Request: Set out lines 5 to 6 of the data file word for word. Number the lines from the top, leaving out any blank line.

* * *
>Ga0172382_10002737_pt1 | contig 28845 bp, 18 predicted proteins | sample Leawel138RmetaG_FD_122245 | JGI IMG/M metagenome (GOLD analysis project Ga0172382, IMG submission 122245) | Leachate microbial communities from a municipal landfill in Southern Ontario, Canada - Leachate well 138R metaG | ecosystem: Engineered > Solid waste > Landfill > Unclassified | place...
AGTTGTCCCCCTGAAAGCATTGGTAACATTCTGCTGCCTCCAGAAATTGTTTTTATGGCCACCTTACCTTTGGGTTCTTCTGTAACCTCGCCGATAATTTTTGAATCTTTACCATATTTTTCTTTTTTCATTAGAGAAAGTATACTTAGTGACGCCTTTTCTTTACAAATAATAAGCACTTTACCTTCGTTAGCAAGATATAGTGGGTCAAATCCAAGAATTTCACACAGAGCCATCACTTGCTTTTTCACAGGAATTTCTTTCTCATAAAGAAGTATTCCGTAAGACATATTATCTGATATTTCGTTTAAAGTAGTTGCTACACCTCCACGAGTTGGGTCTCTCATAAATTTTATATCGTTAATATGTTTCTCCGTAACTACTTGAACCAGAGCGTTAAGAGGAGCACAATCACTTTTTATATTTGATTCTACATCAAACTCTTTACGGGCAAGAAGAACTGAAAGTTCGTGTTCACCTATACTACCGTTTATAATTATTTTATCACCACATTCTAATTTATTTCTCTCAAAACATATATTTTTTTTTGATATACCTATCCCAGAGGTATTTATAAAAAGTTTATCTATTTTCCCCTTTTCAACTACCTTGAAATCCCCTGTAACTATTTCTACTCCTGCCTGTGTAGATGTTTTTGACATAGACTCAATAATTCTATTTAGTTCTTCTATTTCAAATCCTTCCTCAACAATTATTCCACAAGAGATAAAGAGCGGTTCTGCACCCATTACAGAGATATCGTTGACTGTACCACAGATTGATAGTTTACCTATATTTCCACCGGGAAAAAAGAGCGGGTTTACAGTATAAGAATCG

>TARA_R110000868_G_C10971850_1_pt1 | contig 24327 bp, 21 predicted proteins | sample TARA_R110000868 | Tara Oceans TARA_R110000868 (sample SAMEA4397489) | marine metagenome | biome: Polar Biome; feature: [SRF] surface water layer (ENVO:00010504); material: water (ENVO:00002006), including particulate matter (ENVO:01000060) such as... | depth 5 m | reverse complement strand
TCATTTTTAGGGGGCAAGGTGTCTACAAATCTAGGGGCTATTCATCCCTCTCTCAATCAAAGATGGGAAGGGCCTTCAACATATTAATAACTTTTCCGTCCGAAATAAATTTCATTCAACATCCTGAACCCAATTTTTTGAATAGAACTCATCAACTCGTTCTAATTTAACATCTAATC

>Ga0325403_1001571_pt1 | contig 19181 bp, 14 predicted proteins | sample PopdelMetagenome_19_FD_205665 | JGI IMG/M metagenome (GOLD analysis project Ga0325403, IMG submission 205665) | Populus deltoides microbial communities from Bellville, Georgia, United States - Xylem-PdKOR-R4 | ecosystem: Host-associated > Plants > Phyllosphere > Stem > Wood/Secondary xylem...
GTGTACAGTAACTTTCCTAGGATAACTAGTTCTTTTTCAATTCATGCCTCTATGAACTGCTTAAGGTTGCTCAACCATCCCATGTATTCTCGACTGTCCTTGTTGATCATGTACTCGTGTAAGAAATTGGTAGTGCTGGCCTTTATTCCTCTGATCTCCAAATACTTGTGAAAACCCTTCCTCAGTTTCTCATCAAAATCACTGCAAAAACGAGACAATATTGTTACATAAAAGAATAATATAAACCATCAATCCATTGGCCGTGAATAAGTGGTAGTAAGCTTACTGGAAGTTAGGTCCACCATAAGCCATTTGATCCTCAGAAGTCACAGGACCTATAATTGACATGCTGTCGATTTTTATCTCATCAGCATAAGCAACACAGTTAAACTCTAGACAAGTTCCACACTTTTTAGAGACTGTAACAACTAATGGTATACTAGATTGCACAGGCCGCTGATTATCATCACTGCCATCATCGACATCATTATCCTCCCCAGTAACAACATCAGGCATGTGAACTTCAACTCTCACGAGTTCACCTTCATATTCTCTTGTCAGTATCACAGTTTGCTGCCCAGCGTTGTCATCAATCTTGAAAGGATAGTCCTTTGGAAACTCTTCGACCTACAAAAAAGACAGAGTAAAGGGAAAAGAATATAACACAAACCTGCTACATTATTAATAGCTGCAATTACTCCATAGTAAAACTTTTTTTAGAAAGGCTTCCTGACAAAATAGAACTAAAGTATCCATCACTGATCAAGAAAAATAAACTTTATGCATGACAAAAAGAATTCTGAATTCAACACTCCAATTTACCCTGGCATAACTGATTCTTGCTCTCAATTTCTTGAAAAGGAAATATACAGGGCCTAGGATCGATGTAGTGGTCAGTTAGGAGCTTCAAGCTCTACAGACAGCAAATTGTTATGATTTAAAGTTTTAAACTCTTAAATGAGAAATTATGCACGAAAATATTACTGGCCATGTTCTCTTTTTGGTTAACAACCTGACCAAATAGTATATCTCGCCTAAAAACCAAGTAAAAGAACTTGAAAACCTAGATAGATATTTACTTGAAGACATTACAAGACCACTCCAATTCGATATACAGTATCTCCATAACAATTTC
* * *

>Ga0325403_1001571_pt1 | contig 19181 bp, 14 predicted proteins | sample PopdelMetagenome_19_FD_205665 | JGI IMG/M metagenome (GOLD analysis project Ga0325403, IMG submission 205665) | Populus deltoides microbial communities from Bellville, Georgia, United States - Xylem-PdKOR-R4 | ecosystem: Host-associated > Plants > Phyllosphere > Stem > Wood/Secondary xylem...
GTGTACAGTAACTTTCCTAGGATAACTAGTTCTTTTTCAATTCATGCCTCTATGAACTGCTTAAGGTTGCTCAACCATCCCATGTATTCTCGACTGTCCTTGTTGATCATGTACTCGTGTAAGAAATTGGTAGTGCTGGCCTTTATTCCTCTGATCTCCAAATACTTGTGAAAACCCTTCCTCAGTTTCTCATCAAAATCACTGCAAAAACGAGACAATATTGTTACATAAAAGAATAATATAAACCATCAATCCATTGGCCGTGAATAAGTGGTAGTAAGCTTACTGGAAGTTAGGTCCACCATAAGCCATTTGATCCTCAGAAGTCACAGGACCTATAATTGACATGCTGTCGATTTTTATCTCATCAGCATAAGCAACACAGTTAAACTCTAGACAAGTTCCACACTTTTTAGAGACTGTAACAACTAATGGTATACTAGATTGCACAGGCCGCTGATTATCATCACTGCCATCATCGACATCATTATCCTCCCCAGTAACAACATCAGGCATGTGAACTTCAACTCTCACGAGTTCACCTTCATATTCTCTTGTCAGTATCACAGTTTGCTGCCCAGCGTTGTCATCAATCTTGAAAGGATAGTCCTTTGGAAACTCTTCGACCTACAAAAAAGACAGAGTAAAGGGAAAAGAATATAACACAAACCTGCTACATTATTAATAGCTGCAATTACTCCATAGTAAAACTTTTTTTAGAAAGGCTTCCTGACAAAATAGAACTAAAGTATCCATCACTGATCAAGAAAAATAAACTTTATGCATGACAAAAAGAATTCTGAATTCAACACTCCAATTTACCCTGGCATAACTGATTCTTGCTCTCAATTTCTTGAAAAGGAAATATACAGGGCCTAGGATCGATGTAGTGGTCAGTTAGGAGCTTCAAGCTCTACAGACAGCAAATTGTTATGATTTAAAGTTTTAAACTCTTAAATGAGAAATTATGCACGAAAATATTACTGGCCATGTTCTCTTTTTGGTTAACAACCTGACCAAATAGTATATCTCGCCTAAAAACCAAGTAAAAGAACTTGAAAACCTAGATAGATATTTACTTGAAGACATTACAAGACCACTCCAATTCGATATACAGTATCTCCATAACAATTTC